Wilson's original plan included a trip through American musical time. 30 years later, an additional layer of time does nothing to diminish the brilliance and audacity of the concept and of Wilson's musical growth while still a young man. If early Beach Boys was about sand, surf and car-centric Southern California in the early '60s, Smile is about growing up and reaching back to find America's rich musical heritage. With the teen musical constraints dropped, Wilson's musical influences become more pronounced: the vocal harmonies of The Four Freshman, perhaps the melodies of Stephen Foster, and definitely the grand sweep of George Gershwin.

The musical mix of strings, horns, fanciful sound effects, pounding tympani, and complex vocal harmonies-gracefully takes flight thanks to Wilson's extraordinary arranging gifts-his soaring, swooping palette of colors and textures, his use of unexpected silences, and his ability to construct segue ways and bridges that create musical updrafts lifting the listener ever higher.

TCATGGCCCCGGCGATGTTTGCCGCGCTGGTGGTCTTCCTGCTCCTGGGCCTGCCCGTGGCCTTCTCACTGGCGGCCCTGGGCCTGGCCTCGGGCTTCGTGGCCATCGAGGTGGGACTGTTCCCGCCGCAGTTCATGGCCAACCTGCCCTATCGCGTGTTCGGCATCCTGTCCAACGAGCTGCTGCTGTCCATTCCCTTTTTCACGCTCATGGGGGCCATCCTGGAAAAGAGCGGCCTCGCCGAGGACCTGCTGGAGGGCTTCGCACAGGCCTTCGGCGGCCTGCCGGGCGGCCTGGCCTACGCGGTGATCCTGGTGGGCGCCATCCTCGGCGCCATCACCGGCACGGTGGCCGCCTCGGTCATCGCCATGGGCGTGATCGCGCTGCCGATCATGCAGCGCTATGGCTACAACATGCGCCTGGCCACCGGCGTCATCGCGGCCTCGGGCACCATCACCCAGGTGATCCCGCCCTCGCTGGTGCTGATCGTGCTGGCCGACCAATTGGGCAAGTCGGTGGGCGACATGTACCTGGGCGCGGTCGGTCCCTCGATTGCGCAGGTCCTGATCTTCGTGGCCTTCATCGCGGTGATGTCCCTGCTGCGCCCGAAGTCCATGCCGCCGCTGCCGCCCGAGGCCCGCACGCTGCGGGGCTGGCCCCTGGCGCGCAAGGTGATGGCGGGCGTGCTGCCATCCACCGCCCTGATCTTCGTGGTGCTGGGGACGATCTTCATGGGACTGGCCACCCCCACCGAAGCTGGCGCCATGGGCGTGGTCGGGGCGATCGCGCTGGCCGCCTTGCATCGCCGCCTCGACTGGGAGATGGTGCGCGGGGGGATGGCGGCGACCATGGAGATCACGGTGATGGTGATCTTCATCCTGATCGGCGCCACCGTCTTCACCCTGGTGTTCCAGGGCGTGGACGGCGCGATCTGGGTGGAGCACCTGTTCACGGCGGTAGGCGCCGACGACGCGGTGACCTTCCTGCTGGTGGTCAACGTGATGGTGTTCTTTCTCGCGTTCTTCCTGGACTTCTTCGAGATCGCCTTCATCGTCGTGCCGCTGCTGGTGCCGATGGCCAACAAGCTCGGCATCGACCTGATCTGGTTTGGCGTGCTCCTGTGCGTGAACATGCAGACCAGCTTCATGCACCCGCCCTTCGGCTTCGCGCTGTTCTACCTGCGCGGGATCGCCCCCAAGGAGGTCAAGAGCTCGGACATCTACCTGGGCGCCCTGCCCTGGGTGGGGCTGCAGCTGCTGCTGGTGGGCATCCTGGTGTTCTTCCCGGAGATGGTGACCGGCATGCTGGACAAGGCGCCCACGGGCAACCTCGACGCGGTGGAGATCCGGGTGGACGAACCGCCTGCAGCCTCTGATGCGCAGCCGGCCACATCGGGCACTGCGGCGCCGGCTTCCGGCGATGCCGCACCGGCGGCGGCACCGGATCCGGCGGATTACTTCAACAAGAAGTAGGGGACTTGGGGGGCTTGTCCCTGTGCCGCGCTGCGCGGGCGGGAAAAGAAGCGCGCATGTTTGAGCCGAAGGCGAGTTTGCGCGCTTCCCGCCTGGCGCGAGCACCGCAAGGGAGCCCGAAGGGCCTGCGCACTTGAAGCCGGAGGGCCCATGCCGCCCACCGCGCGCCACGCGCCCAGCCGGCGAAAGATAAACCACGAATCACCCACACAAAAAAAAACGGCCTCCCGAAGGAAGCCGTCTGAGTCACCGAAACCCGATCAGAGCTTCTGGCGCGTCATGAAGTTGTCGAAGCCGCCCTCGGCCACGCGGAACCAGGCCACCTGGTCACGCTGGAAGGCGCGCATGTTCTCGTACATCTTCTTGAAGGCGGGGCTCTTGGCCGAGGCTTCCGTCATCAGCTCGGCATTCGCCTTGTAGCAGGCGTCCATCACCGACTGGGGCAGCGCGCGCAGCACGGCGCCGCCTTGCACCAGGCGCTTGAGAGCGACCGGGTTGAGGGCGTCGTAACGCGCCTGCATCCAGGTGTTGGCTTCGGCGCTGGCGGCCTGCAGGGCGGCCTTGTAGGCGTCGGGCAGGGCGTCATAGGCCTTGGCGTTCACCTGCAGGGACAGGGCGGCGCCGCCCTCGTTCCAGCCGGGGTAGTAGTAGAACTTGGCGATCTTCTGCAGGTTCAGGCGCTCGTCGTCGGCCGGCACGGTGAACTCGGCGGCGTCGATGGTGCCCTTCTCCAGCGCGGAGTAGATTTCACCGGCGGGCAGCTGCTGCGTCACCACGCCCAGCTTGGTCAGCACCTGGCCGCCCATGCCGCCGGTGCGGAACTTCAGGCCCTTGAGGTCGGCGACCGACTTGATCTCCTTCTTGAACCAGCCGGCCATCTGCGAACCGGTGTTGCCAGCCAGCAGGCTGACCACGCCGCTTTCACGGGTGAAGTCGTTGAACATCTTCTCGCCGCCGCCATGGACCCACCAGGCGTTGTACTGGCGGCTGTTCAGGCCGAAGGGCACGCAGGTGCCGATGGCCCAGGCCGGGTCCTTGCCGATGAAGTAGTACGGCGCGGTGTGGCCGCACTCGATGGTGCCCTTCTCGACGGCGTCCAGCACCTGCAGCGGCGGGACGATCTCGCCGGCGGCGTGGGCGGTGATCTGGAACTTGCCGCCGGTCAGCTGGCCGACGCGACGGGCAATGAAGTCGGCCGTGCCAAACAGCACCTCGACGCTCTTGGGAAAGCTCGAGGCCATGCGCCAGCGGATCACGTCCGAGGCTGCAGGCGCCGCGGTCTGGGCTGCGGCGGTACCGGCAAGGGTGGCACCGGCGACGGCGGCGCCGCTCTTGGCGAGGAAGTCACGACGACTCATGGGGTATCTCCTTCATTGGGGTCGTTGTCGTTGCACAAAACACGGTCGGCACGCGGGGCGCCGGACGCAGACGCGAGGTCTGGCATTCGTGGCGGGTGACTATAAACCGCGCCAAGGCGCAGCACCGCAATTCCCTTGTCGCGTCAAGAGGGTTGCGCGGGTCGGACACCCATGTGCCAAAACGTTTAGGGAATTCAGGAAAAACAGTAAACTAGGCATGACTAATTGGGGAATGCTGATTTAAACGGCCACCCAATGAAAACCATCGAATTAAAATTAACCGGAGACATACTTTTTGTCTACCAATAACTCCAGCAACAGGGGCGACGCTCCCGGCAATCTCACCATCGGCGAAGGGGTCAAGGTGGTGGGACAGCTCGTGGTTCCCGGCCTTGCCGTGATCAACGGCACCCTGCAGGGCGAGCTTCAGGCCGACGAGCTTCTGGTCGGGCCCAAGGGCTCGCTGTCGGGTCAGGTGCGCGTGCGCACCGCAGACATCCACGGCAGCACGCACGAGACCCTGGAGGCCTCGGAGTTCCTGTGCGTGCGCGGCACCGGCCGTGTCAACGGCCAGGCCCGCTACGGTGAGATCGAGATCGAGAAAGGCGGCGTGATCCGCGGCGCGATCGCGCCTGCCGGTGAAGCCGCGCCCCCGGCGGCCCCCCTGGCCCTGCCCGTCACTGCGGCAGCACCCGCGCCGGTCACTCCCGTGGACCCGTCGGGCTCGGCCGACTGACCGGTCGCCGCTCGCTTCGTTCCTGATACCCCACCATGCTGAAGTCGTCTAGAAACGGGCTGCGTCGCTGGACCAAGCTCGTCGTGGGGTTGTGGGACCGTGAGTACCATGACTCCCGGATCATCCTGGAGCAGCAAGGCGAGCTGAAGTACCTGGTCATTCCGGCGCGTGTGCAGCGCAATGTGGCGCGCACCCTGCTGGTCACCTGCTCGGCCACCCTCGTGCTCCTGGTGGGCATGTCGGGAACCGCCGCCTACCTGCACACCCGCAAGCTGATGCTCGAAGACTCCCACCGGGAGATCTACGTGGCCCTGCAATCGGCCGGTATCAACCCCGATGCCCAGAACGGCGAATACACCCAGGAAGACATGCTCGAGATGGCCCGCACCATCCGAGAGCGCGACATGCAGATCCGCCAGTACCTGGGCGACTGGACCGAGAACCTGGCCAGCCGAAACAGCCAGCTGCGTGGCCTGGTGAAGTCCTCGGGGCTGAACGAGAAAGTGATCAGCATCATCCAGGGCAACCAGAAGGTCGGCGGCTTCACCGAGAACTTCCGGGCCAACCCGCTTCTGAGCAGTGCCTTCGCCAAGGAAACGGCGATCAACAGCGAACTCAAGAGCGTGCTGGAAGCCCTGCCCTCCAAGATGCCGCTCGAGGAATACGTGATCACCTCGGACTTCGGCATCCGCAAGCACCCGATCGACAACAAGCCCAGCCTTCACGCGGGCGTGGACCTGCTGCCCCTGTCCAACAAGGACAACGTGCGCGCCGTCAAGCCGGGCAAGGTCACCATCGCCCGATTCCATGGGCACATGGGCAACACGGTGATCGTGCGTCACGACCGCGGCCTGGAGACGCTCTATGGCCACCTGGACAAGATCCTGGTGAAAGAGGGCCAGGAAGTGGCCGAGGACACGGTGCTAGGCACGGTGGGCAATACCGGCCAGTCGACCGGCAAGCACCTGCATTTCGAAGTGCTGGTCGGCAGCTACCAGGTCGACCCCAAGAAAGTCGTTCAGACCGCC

The endless possibilities promised in the mid- 60's and embodied in Wilson's Smilehave given way to a grimmer 21st Century, but this newly minted time capsule is a gift that reminds us of what was, and perhaps what still could be. If you buy one disc this year, make it this one.

Editor's note: I may have already told you this story, but I'll repeat it: back in the mid-80's a friend of mine was Brian Wilson's doctor for a short time. He was not a fan, and was not much into music, period. One day he called and asked if I'd like to meet Wilson-as a goof. I was taken aback by his attitude, but glad to have the opportunity.

He drove me into the Sunset Blvd. hills off the coast to a nice home in which I found a grossly obese Brian Wilson, wearing some kind of diaper. There was an adult size high chair with a tray covered in cigarette burns. Wilson was smoking, lighting one cigarette after another and forgetting the one he'd just lit.